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As any general worth his salt will tell you, controlling the high ground on a battlefield can make all the difference. Judging by the latest market-share data, it can also be valuable in the PC microprocessor market.
Last week, iSuppli reported that on a revenue basis, Intel's (Nasdaq: INTC ) share of the market for PC and server microprocessors had risen by 1.5% from the first quarter to the second quarter of 2009, reaching 80.6%. That's the company's highest such number since 2005. AMD (NYSE: AMD ) , meanwhile, saw its share drop by 1.3%, to 11.5%, with iSuppli noting that this decline had more to do with a drop in prices than unit shipments.
What happened here is the natural result of Intel's virtual monopoly on the high end of both the desktop and notebook microprocessor markets; the former with its Core i7 line, and the latter with its Core 2 Duo products. Critics will argue that high-end chips account for only a small percentage of microprocessor sales, and that most users don't need the kind of performance they deliver. True enough. But if only one company is able to offer top-of-the-line chips, you can rest assured that it can charge a king's ransom for these products.
Meanwhile, in a bid to gain market share, the company can aggressively price those chips that are "merely" as good as the most powerful products of its competitor. And in the cheaper segments of the PC market, it can keep selling older chips for which manufacturing costs have fallen considerably.
It's a nice trickle-down effect, and it results in healthy margins and a strong overall position for the company that has been dominating the high-end niche. At the same time, its competitor has to make a gut-wrenching choice: Keep prices steady and bleed market share, or slash prices and watch its margins take a hit.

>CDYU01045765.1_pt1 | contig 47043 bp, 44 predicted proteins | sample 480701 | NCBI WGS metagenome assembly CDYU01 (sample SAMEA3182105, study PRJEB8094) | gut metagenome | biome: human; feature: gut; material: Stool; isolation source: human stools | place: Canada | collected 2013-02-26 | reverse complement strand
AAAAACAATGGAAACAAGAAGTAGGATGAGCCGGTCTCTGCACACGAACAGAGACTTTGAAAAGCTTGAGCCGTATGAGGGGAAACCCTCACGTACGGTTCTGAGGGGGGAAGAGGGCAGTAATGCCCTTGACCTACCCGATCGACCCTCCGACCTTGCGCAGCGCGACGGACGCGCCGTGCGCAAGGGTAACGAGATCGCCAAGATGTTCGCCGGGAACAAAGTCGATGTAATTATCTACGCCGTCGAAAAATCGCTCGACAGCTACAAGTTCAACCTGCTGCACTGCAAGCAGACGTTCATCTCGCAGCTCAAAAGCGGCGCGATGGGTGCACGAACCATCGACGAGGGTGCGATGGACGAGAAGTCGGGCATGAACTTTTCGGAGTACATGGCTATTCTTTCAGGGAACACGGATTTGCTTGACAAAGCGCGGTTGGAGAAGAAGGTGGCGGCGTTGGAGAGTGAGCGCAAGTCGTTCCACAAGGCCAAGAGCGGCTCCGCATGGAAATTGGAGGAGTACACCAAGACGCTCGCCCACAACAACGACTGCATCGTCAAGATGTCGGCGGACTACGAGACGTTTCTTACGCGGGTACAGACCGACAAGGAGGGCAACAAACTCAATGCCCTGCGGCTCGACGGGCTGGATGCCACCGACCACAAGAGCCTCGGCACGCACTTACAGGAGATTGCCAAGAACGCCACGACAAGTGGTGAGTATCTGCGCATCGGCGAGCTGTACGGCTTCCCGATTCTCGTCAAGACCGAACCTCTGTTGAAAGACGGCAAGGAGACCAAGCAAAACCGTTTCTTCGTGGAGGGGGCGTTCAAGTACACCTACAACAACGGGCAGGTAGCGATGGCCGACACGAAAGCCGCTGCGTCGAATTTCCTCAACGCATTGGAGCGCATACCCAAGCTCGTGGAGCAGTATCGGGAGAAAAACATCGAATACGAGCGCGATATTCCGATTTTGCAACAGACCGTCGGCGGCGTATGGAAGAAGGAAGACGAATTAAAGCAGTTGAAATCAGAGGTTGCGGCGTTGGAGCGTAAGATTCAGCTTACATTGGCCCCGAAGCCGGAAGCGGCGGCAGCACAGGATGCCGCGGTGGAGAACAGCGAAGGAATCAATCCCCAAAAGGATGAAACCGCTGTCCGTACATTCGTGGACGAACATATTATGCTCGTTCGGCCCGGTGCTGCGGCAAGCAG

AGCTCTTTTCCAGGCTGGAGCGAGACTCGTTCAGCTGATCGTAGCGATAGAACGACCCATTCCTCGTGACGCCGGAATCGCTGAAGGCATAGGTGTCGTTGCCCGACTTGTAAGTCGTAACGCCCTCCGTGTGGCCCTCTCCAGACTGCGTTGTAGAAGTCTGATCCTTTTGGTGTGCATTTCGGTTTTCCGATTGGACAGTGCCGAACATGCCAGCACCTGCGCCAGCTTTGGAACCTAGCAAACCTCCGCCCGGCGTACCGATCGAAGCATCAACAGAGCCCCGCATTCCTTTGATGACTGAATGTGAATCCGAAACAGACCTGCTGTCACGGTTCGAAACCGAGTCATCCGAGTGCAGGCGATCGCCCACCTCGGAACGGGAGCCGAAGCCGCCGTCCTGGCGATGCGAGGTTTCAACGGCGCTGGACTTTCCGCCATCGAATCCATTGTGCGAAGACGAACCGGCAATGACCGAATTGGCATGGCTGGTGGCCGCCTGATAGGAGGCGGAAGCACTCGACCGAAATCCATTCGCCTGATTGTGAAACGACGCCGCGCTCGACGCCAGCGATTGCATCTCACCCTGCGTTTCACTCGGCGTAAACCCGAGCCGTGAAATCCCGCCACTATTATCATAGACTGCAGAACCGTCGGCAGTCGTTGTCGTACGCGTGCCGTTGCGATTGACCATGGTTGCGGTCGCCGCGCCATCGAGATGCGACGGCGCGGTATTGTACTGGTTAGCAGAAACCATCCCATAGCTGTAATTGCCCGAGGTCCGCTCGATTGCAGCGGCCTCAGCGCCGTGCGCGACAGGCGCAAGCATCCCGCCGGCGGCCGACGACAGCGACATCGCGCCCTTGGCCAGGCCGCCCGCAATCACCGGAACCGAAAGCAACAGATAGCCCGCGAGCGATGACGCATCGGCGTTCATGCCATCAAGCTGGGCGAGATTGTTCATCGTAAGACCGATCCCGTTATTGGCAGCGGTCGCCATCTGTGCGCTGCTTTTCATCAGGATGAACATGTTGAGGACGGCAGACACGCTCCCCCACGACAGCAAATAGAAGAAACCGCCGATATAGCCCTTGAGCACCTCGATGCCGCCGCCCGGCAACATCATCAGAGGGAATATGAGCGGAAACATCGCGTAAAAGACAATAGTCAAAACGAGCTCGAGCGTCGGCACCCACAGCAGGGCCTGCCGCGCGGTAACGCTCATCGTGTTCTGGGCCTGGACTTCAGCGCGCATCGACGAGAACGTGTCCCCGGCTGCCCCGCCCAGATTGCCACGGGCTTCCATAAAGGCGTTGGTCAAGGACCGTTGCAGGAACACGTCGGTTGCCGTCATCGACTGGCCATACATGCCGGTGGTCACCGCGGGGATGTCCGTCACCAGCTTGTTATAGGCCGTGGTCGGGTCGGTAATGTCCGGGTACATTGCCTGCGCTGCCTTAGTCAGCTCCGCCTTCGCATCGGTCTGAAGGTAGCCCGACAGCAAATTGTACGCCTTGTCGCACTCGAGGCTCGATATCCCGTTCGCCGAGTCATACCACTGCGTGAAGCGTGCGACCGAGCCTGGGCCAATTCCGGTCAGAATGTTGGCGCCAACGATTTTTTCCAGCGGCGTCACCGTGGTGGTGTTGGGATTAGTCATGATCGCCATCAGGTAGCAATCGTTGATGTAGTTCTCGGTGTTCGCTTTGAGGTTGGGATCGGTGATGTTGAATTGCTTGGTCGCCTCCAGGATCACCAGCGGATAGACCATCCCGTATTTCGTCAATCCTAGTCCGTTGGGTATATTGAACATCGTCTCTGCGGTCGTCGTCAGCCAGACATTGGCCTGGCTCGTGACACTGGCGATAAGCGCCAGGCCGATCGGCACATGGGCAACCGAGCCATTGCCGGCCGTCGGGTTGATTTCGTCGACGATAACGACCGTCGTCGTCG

AMD preferred the second option -- hence the second-quarter declines in both its chip prices and gross margins. Now Intel has released its first Core i5 desktop chip, which can outperform AMD's top-of-the-line Phenom II chips at a competitive price. So AMD has decided to up the ante by releasing a family of inexpensive Athlon II quad-core chips. While not as powerful as the Phenom II chips, the Athlon II chips are priced to sell -- the cheapest one goes for just $99 -- and they should limit AMD's desktop share losses on a unit basis. But on a revenue basis, the share declines will likely keep coming.
Meanwhile, Intel can compete with the new Athlon II products with its older Core 2 Quad desktop chips, which, at this stage in their life cycle, should bring decent margins even at lower price points.
On the notebook side, Intel just came out with its first Core i7 parts. They should have the high-end segment all to themselves; expect to see them in some Apple (Nasdaq: AAPL ) MacBook Pros soon. AMD just released its Turion II processors, which should be a little more competitive with the Core 2 Duo than the Turion X2 products that preceded them. But with the Core i7 chips available, Intel can now slash prices on some of its Core 2 Duo chips. And so the beat goes on.
AMD's competitive standing does look pretty good in the graphics processor market, where its new Radeon 5870 chips have the high-end market all to themselves. Here, the shoe is on the other foot for AMD. NVIDIA (Nasdaq: NVDA ) could have a tough time competing against it in the desktop graphics card space over the next few months. And Hewlett-Packard (NYSE: HPQ ) , which is AMD's largest customer by most estimates, appears committed to keeping AMD-based products a major part of its PC lineup, the better to keep Intel honest.
But on the whole, Intel has to feel pretty good about how its control of the high end has let it set the tone for the PC microprocessor market as a whole. Throw in a stabilizing PC market and Intel's control of the booming netbook segment with its cheap, low-power Atom chips, and suddenly the revenue and gross margin guidance increases given during Intel's Q3 update look like a sign of things to come.